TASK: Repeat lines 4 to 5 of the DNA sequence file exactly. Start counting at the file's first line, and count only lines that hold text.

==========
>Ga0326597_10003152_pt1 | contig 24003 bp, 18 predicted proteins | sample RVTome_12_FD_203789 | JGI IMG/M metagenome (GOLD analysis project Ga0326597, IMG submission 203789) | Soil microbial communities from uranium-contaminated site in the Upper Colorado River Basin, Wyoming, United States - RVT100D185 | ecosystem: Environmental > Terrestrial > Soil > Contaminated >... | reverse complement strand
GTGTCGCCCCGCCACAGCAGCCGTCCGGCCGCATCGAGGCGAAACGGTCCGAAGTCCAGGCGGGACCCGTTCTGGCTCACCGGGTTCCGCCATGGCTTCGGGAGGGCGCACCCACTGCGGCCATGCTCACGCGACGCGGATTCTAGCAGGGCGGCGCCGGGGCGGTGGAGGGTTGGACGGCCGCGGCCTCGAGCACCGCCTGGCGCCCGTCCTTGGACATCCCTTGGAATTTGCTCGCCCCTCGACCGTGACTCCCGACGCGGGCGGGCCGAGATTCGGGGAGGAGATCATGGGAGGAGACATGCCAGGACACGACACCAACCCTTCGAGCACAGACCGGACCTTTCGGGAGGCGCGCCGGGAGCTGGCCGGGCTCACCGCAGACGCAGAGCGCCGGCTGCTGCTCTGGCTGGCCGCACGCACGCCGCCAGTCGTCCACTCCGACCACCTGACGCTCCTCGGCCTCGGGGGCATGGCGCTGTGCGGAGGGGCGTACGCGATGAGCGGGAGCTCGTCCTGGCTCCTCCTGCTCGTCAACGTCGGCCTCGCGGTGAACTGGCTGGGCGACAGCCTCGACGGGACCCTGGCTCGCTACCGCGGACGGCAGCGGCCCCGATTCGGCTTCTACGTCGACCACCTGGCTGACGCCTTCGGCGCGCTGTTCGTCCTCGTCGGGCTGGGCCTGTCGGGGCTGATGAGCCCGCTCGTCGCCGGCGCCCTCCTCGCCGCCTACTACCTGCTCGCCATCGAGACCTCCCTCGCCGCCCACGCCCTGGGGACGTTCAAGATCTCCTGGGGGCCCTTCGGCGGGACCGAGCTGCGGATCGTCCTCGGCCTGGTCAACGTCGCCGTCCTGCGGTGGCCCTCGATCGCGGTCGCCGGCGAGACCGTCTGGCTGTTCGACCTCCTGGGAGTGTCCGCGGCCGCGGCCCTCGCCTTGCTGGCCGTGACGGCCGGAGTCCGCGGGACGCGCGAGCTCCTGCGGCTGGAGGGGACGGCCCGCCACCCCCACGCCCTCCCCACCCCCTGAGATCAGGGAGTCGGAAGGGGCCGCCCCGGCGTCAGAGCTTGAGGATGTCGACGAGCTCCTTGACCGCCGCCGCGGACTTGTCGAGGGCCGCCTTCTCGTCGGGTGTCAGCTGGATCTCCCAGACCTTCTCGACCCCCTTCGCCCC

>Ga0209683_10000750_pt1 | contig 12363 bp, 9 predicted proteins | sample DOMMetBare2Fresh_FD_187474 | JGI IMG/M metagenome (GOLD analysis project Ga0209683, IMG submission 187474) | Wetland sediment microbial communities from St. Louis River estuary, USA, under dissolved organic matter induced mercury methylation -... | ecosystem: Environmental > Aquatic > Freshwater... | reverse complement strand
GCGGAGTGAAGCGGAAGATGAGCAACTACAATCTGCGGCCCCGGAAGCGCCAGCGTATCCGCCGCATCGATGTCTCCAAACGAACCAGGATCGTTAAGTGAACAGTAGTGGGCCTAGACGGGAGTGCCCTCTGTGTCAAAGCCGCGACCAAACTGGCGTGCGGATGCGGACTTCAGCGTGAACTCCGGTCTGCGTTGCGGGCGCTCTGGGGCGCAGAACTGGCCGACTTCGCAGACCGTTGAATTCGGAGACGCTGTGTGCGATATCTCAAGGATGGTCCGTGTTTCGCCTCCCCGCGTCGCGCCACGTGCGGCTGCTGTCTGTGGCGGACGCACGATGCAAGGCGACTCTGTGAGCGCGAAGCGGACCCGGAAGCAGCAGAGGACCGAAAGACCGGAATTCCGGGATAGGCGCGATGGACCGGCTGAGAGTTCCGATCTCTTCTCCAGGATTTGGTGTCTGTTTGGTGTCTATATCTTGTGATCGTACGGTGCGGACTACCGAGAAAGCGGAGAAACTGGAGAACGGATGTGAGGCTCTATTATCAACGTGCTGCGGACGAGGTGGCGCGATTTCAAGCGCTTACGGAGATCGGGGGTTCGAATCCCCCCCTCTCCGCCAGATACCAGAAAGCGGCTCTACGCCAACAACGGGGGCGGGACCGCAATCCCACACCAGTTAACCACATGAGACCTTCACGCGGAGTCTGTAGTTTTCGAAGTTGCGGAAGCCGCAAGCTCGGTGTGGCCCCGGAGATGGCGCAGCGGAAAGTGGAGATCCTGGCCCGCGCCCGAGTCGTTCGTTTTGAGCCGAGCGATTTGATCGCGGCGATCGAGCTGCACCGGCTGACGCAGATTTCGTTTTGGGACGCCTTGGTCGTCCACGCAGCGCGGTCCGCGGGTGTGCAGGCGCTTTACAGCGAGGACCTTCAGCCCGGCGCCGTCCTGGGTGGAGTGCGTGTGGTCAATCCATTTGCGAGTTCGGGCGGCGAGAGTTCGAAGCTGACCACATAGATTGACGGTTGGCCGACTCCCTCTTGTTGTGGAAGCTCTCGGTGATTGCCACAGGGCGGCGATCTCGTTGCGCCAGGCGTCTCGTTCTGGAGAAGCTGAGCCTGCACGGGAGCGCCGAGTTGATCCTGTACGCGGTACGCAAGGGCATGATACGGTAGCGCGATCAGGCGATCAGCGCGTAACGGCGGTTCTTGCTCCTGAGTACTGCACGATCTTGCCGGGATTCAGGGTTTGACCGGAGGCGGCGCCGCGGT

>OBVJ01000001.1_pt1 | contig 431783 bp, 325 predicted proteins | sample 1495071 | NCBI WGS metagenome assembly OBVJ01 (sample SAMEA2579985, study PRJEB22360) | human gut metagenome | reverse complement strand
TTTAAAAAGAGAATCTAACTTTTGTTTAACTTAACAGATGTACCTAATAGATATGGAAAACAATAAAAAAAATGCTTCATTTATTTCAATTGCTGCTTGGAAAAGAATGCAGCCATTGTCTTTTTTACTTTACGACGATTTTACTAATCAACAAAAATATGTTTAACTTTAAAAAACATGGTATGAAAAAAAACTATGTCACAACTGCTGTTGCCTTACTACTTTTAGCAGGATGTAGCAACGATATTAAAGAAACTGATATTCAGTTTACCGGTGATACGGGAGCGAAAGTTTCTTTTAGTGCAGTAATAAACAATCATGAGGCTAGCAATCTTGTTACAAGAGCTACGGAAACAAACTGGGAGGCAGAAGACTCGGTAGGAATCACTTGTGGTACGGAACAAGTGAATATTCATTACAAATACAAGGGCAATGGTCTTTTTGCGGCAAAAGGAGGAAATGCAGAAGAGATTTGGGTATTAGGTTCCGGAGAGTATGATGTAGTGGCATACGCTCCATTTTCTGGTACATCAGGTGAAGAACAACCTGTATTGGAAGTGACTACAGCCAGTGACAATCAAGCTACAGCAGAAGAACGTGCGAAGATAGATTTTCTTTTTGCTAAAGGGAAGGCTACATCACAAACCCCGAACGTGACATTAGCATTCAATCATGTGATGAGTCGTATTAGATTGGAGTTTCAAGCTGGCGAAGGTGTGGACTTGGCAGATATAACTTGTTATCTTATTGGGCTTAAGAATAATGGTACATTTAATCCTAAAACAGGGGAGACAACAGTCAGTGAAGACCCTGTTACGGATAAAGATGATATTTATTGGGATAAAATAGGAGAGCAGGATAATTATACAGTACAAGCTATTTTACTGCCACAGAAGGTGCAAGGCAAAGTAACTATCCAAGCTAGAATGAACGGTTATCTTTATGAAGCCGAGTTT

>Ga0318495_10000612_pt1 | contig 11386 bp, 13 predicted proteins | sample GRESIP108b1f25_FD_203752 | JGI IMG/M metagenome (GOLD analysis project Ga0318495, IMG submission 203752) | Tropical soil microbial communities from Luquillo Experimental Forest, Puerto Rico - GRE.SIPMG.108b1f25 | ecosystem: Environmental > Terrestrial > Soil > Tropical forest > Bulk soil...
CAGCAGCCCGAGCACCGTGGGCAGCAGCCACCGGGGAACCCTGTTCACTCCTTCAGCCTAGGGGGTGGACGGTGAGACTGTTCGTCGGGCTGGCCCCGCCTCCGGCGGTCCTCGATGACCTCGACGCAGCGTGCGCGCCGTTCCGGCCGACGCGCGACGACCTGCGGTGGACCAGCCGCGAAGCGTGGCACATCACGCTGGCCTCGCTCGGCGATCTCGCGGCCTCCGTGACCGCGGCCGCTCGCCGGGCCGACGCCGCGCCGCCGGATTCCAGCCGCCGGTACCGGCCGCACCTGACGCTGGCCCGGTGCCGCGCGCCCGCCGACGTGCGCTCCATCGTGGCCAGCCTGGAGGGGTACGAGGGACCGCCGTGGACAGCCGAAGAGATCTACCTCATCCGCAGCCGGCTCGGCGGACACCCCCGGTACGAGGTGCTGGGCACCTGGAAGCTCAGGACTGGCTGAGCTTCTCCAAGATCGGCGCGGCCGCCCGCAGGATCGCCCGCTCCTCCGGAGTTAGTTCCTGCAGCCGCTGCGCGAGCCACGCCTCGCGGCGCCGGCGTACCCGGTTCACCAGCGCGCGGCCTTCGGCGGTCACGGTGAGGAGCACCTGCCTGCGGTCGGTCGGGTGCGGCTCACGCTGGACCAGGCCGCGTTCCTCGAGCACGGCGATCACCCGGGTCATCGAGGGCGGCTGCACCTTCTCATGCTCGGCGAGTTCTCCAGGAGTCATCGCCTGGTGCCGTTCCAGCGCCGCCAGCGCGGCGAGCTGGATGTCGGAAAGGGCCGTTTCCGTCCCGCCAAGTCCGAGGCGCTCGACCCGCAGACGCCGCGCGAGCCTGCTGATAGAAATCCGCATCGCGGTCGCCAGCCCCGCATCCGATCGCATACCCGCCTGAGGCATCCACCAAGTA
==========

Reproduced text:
GCGGAGTGAAGCGGAAGATGAGCAACTACAATCTGCGGCCCCGGAAGCGCCAGCGTATCCGCCGCATCGATGTCTCCAAACGAACCAGGATCGTTAAGTGAACAGTAGTGGGCCTAGACGGGAGTGCCCTCTGTGTCAAAGCCGCGACCAAACTGGCGTGCGGATGCGGACTTCAGCGTGAACTCCGGTCTGCGTTGCGGGCGCTCTGGGGCGCAGAACTGGCCGACTTCGCAGACCGTTGAATTCGGAGACGCTGTGTGCGATATCTCAAGGATGGTCCGTGTTTCGCCTCCCCGCGTCGCGCCACGTGCGGCTGCTGTCTGTGGCGGACGCACGATGCAAGGCGACTCTGTGAGCGCGAAGCGGACCCGGAAGCAGCAGAGGACCGAAAGACCGGAATTCCGGGATAGGCGCGATGGACCGGCTGAGAGTTCCGATCTCTTCTCCAGGATTTGGTGTCTGTTTGGTGTCTATATCTTGTGATCGTACGGTGCGGACTACCGAGAAAGCGGAGAAACTGGAGAACGGATGTGAGGCTCTATTATCAACGTGCTGCGGACGAGGTGGCGCGATTTCAAGCGCTTACGGAGATCGGGGGTTCGAATCCCCCCCTCTCCGCCAGATACCAGAAAGCGGCTCTACGCCAACAACGGGGGCGGGACCGCAATCCCACACCAGTTAACCACATGAGACCTTCACGCGGAGTCTGTAGTTTTCGAAGTTGCGGAAGCCGCAAGCTCGGTGTGGCCCCGGAGATGGCGCAGCGGAAAGTGGAGATCCTGGCCCGCGCCCGAGTCGTTCGTTTTGAGCCGAGCGATTTGATCGCGGCGATCGAGCTGCACCGGCTGACGCAGATTTCGTTTTGGGACGCCTTGGTCGTCCACGCAGCGCGGTCCGCGGGTGTGCAGGCGCTTTACAGCGAGGACCTTCAGCCCGGCGCCGTCCTGGGTGGAGTGCGTGTGGTCAATCCATTTGCGAGTTCGGGCGGCGAGAGTTCGAAGCTGACCACATAGATTGACGGTTGGCCGACTCCCTCTTGTTGTGGAAGCTCTCGGTGATTGCCACAGGGCGGCGATCTCGTTGCGCCAGGCGTCTCGTTCTGGAGAAGCTGAGCCTGCACGGGAGCGCCGAGTTGATCCTGTACGCGGTACGCAAGGGCATGATACGGTAGCGCGATCAGGCGATCAGCGCGTAACGGCGGTTCTTGCTCCTGAGTACTGCACGATCTTGCCGGGATTCAGGGTTTGACCGGAGGCGGCGCCGCGGT

>OBVJ01000001.1_pt1 | contig 431783 bp, 325 predicted proteins | sample 1495071 | NCBI WGS metagenome assembly OBVJ01 (sample SAMEA2579985, study PRJEB22360) | human gut metagenome | reverse complement strand